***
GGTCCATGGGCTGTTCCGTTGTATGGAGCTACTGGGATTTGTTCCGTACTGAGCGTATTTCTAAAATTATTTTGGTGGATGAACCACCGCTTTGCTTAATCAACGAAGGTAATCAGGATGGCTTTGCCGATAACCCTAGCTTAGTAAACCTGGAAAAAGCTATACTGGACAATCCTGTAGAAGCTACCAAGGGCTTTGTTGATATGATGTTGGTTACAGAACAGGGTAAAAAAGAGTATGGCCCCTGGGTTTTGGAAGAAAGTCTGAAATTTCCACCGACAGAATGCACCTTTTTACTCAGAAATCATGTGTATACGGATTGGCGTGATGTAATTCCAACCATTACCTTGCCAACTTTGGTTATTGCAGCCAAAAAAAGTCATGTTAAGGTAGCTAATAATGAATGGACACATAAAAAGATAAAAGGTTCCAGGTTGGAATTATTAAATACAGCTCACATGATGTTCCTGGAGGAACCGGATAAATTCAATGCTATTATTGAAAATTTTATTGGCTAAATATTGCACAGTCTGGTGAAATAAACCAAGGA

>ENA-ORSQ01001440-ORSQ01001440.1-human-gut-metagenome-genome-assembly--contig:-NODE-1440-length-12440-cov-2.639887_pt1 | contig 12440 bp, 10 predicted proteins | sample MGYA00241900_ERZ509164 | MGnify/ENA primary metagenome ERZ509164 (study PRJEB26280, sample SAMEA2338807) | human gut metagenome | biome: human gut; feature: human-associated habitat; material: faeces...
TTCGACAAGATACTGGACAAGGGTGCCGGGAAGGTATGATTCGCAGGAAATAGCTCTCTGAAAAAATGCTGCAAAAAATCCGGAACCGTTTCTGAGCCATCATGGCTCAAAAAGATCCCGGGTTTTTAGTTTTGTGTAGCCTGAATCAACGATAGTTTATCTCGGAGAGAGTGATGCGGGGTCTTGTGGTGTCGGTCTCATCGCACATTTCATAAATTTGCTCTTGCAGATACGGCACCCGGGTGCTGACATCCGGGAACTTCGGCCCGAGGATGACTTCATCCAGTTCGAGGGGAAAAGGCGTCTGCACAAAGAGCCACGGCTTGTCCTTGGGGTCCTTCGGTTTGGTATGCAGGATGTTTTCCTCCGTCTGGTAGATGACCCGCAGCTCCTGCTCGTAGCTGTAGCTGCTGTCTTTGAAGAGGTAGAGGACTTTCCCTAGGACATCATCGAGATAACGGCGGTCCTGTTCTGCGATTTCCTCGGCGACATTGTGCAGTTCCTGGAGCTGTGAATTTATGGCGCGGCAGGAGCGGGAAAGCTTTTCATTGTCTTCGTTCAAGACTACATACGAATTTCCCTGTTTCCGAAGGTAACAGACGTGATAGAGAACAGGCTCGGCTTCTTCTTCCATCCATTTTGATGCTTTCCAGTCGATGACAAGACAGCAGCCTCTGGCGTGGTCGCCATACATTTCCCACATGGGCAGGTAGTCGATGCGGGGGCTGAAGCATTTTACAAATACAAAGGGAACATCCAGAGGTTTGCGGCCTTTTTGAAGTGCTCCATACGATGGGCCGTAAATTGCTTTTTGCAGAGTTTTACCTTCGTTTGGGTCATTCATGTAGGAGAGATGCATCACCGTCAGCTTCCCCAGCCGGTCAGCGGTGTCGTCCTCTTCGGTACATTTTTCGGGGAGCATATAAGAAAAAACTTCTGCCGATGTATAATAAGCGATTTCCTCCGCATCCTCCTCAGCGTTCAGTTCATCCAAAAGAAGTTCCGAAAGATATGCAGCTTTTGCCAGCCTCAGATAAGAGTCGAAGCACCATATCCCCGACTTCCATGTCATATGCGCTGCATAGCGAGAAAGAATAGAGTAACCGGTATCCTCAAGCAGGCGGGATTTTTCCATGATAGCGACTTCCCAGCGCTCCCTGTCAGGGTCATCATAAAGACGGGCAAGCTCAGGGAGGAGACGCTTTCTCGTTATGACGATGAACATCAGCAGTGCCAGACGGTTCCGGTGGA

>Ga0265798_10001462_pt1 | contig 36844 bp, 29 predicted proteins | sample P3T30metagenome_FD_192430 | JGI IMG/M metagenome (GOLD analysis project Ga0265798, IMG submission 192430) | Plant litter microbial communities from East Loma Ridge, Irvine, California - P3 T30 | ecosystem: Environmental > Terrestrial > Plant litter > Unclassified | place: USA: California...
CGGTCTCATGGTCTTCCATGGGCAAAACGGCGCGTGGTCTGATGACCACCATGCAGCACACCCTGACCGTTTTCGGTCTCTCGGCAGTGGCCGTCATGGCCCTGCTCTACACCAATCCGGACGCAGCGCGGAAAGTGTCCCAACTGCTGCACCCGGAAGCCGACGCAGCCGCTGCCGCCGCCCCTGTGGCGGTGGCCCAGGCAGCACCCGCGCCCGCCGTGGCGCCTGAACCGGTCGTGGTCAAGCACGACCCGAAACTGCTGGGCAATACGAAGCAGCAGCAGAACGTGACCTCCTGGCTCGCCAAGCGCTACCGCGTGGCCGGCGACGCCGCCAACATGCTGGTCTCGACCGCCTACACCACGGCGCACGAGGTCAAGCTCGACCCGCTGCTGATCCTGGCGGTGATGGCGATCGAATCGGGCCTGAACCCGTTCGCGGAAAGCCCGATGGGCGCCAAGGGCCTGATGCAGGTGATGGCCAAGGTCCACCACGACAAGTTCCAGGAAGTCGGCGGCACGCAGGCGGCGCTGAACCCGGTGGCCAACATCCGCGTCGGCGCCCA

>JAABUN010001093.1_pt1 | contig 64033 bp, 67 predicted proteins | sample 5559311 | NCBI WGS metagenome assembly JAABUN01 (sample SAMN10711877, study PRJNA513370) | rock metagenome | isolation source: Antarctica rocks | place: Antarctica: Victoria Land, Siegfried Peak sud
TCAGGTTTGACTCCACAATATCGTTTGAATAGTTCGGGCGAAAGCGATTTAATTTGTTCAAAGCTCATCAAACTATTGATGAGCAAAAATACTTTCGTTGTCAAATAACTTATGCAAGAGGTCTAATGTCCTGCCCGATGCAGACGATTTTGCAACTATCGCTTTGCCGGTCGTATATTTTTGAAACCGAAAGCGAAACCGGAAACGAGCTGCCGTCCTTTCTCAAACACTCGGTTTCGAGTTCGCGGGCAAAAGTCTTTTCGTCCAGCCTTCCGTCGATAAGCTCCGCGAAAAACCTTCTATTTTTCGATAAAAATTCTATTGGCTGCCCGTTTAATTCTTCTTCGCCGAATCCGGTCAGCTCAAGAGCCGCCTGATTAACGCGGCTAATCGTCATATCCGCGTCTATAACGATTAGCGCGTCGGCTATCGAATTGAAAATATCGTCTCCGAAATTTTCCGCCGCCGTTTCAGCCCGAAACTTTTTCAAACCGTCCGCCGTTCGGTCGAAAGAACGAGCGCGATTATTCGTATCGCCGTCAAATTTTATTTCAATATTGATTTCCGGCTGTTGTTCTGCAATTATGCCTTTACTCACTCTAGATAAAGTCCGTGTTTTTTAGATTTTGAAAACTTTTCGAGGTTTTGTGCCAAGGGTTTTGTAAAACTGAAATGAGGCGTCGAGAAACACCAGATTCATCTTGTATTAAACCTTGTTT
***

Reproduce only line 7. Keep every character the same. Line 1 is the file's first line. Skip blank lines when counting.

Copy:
TCAGGTTTGACTCCACAATATCGTTTGAATAGTTCGGGCGAAAGCGATTTAATTTGTTCAAAGCTCATCAAACTATTGATGAGCAAAAATACTTTCGTTGTCAAATAACTTATGCAAGAGGTCTAATGTCCTGCCCGATGCAGACGATTTTGCAACTATCGCTTTGCCGGTCGTATATTTTTGAAACCGAAAGCGAAACCGGAAACGAGCTGCCGTCCTTTCTCAAACACTCGGTTTCGAGTTCGCGGGCAAAAGTCTTTTCGTCCAGCCTTCCGTCGATAAGCTCCGCGAAAAACCTTCTATTTTTCGATAAAAATTCTATTGGCTGCCCGTTTAATTCTTCTTCGCCGAATCCGGTCAGCTCAAGAGCCGCCTGATTAACGCGGCTAATCGTCATATCCGCGTCTATAACGATTAGCGCGTCGGCTATCGAATTGAAAATATCGTCTCCGAAATTTTCCGCCGCCGTTTCAGCCCGAAACTTTTTCAAACCGTCCGCCGTTCGGTCGAAAGAACGAGCGCGATTATTCGTATCGCCGTCAAATTTTATTTCAATATTGATTTCCGGCTGTTGTTCTGCAATTATGCCTTTACTCACTCTAGATAAAGTCCGTGTTTTTTAGATTTTGAAAACTTTTCGAGGTTTTGTGCCAAGGGTTTTGTAAAACTGAAATGAGGCGTCGAGAAACACCAGATTCATCTTGTATTAAACCTTGTTT